Operation Entebbe hero coming to Australia

Shaul Mofaz at the memorial plaque at the Entebbe Airport where he was part of a raid that saved more than 100 Jews held hostage by terrorists.

THE deputy commander of the Israeli raid in Entebbe, which saved the lives of 102 hostages 40 years ago, will come to Australia in September to speak at Jewish National Fund (JNF) functions.

Shaul Mofaz, who also served as the Israeli Defence Forces (IDF) chief of staff from 1998 to 2002 and as Israel’s defence minister from 2002 to 2006, will speak in Sydney, Melbourne and Perth.

Mofaz, who told The AJN this week that he is excited to come to Australia, reflected on how he felt when he returned to the airport in Uganda last week where the raid had taken place.

“This time, senior Ugandan officers and an honour guard welcomed us, whereas 40 years ago they fought us,” he said.

“Signs of the battle are still etched in the walls of the control tower; the bullet marks made by the Israeli rescue force.”

He said Operation Entebbe exemplified the Jewish principle of “Kol Yisrael arevim zeh la-zeh”, which is that all Jews are responsible for each other.

“We paid a dear price,” he said, referring to Yonatan Netanyahu and the four hostages that died, “but Israel kept its values and won eternal glory”.

“As I stood at the ceremony at Entebbe, I felt emotion and great pride in being part of this Zionist operation.”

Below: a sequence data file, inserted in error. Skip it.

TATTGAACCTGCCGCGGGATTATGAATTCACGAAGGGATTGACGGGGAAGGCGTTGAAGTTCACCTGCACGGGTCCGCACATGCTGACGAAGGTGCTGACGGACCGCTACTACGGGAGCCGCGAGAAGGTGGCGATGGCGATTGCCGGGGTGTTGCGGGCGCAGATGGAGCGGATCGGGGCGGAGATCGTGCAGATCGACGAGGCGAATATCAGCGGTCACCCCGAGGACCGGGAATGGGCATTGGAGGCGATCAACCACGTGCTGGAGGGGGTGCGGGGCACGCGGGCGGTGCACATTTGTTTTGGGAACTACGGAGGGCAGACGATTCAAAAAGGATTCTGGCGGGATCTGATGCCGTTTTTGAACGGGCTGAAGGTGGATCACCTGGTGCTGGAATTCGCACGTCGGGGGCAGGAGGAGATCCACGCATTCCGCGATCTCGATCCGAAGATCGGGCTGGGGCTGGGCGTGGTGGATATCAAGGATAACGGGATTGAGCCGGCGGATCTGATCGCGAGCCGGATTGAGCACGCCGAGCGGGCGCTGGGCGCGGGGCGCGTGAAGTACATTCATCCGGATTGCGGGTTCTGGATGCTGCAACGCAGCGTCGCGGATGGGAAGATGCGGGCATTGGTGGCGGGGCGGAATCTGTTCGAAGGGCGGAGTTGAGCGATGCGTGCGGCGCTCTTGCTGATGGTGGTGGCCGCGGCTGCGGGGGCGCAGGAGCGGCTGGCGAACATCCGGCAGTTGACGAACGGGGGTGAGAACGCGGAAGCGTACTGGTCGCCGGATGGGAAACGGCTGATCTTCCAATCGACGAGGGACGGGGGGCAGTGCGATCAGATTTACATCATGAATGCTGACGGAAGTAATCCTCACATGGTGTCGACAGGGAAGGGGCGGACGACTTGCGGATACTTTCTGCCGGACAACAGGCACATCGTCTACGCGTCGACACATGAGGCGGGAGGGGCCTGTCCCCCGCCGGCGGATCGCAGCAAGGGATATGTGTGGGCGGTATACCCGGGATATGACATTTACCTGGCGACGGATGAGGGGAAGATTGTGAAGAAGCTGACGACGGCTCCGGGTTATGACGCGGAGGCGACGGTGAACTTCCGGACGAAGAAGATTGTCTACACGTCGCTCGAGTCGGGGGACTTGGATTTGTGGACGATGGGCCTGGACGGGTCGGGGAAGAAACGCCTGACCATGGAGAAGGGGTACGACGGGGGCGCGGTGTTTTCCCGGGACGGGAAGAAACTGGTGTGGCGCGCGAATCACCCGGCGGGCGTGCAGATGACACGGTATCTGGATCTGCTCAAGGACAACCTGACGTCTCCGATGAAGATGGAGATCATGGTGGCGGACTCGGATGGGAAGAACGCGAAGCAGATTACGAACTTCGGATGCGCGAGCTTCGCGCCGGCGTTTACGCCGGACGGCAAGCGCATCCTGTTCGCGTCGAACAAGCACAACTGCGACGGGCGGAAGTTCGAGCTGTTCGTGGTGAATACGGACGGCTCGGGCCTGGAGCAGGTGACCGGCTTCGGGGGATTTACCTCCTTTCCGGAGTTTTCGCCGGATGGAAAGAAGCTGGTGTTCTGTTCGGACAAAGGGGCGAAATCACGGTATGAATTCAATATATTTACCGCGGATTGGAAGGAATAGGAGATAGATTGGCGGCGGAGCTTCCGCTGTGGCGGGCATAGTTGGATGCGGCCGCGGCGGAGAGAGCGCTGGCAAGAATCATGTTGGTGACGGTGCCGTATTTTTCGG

JNF Australia CEO Dan Springer said that since the establishment of the State of Israel, a handful of seminal events have transformed Israel’s self-identity as a people and a nation, such as the operation in Entebbe.

“These events each began with Jews as victims, a role well-practised during a long Diaspora, and ended with heroic redemption, a role that a sovereign Israel now thrust upon her citizens,” Springer said.

“Alongside the Six-Day and Yom Kippur Wars, Entebbe was such an event.

“Those of us who are old enough still remember when we first heard news of the hijacking, the terrible foreboding as it unfolded and how we felt when the dramatic rescue was broadcast.”

Springer recalled that he was with his grandmother in Sydney, glued to the radio, when news of the raid was announced.

“I will never forget the tears that streamed down her face, tears of relief, tears of salvation and yes, tears of pride in our brave Israeli soldiers.

“In that moment, a lifelong commitment to Zionism was seared into a Sydney boy just about to become bar mitzvah.”

In 1976 an Air France flight en route to Paris was hijacked by Palestinian and German terrorists.

While more than half of the hostages were freed over the following two days, 94 Jewish and Israeli passengers, and the 12-member airline crew, were held captive, with support from then Ugandan president Idi Amin, until an Israeli raid freed the hostages.

Shaul Mofaz will speak in Sydney on Thursday, September 8. For more information or to book tickets, go to www.jnf.org.au/annualdinner or call (02) 9389 5466.

JOSHUA LEVI